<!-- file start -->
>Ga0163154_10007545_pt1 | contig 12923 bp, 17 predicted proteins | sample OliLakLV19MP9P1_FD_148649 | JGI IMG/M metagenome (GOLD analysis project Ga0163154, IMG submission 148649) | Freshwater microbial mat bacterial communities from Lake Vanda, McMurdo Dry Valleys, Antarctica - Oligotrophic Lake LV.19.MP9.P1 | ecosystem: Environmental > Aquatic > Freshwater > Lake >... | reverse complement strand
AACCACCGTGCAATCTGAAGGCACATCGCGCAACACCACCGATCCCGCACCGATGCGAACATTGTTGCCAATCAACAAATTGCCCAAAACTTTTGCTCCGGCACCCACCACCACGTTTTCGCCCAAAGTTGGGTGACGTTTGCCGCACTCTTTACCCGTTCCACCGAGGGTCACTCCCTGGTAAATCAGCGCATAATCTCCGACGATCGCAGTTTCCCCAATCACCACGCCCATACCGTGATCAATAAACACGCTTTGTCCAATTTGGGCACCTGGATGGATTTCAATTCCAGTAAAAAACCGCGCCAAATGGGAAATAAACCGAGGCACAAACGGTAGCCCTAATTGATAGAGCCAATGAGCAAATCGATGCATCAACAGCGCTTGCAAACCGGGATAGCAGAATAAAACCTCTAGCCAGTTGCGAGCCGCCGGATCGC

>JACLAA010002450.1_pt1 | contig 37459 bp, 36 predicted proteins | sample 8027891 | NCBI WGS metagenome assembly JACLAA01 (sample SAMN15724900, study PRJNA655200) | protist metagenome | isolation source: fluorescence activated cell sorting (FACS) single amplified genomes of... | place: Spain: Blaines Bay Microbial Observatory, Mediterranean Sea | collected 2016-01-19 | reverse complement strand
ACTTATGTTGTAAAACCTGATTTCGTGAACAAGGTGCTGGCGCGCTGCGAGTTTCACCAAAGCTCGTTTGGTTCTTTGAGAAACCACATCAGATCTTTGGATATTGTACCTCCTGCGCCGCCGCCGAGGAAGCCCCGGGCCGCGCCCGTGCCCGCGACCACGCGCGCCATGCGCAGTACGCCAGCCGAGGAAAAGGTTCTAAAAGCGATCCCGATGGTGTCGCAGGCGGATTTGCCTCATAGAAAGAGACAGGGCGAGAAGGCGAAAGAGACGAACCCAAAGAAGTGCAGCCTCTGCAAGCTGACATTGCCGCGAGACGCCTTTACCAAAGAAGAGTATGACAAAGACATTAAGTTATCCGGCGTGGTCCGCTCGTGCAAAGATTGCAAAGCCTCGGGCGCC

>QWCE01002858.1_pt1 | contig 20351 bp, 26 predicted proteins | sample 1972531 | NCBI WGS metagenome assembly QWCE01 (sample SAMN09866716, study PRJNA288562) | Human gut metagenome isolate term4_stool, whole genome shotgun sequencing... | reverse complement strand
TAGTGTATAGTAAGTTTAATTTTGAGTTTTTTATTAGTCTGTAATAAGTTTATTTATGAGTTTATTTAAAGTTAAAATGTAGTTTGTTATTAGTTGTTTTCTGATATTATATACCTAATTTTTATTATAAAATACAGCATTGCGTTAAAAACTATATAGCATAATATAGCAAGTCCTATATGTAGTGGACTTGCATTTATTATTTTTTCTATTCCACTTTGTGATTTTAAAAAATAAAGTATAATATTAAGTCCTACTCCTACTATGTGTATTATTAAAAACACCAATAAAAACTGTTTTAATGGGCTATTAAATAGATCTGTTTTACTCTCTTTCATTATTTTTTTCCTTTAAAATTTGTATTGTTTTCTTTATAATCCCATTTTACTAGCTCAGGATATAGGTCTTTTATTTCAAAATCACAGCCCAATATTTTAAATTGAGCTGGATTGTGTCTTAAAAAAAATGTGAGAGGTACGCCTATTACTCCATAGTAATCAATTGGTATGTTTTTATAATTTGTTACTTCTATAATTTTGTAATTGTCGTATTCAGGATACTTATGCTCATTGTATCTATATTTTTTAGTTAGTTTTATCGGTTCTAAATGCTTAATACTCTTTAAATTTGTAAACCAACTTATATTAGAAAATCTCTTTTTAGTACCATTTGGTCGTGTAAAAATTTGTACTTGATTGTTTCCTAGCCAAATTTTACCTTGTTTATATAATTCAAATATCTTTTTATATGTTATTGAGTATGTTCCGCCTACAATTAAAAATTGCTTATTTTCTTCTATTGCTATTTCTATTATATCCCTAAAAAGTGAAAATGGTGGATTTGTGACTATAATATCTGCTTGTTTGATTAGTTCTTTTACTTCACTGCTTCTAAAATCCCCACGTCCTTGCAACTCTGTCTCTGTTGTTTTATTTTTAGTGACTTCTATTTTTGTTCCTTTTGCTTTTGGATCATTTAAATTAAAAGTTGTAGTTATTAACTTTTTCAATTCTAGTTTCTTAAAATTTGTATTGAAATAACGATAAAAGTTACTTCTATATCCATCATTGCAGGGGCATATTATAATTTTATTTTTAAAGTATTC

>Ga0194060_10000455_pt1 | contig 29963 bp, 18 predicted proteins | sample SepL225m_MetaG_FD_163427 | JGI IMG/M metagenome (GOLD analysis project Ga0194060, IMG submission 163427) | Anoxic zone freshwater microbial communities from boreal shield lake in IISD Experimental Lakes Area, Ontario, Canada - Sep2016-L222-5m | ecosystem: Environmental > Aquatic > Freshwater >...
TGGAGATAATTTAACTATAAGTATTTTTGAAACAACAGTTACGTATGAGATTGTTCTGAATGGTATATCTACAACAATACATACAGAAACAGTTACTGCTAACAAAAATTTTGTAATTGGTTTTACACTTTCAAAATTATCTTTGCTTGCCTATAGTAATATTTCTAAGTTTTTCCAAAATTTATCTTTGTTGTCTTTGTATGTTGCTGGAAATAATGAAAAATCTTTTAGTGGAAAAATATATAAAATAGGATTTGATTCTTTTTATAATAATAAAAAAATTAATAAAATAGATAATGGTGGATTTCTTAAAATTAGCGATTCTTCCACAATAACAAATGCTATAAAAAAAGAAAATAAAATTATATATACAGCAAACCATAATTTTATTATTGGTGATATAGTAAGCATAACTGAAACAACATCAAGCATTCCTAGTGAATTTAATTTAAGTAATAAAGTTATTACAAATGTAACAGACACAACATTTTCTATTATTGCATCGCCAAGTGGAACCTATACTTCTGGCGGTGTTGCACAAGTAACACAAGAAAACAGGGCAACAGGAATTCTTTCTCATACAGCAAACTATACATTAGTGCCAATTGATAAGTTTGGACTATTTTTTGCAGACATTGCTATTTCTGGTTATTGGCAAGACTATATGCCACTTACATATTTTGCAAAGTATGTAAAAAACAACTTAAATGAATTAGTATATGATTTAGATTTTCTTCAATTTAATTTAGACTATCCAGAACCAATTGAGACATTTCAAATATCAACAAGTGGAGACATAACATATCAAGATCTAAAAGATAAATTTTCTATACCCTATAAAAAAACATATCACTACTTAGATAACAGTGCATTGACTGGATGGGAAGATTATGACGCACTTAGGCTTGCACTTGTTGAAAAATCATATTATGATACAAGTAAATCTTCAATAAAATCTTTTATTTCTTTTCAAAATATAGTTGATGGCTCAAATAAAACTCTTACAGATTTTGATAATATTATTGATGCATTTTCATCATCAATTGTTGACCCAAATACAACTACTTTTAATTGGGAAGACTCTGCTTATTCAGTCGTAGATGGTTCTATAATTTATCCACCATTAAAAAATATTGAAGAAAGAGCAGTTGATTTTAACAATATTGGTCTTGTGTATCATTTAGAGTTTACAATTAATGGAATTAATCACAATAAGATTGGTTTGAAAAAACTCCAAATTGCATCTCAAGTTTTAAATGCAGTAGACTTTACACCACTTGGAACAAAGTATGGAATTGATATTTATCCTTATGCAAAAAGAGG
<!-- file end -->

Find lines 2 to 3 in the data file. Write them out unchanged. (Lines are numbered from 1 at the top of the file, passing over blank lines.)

AACCACCGTGCAATCTGAAGGCACATCGCGCAACACCACCGATCCCGCACCGATGCGAACATTGTTGCCAATCAACAAATTGCCCAAAACTTTTGCTCCGGCACCCACCACCACGTTTTCGCCCAAAGTTGGGTGACGTTTGCCGCACTCTTTACCCGTTCCACCGAGGGTCACTCCCTGGTAAATCAGCGCATAATCTCCGACGATCGCAGTTTCCCCAATCACCACGCCCATACCGTGATCAATAAACACGCTTTGTCCAATTTGGGCACCTGGATGGATTTCAATTCCAGTAAAAAACCGCGCCAAATGGGAAATAAACCGAGGCACAAACGGTAGCCCTAATTGATAGAGCCAATGAGCAAATCGATGCATCAACAGCGCTTGCAAACCGGGATAGCAGAATAAAACCTCTAGCCAGTTGCGAGCCGCCGGATCGC

>JACLAA010002450.1_pt1 | contig 37459 bp, 36 predicted proteins | sample 8027891 | NCBI WGS metagenome assembly JACLAA01 (sample SAMN15724900, study PRJNA655200) | protist metagenome | isolation source: fluorescence activated cell sorting (FACS) single amplified genomes of... | place: Spain: Blaines Bay Microbial Observatory, Mediterranean Sea | collected 2016-01-19 | reverse complement strand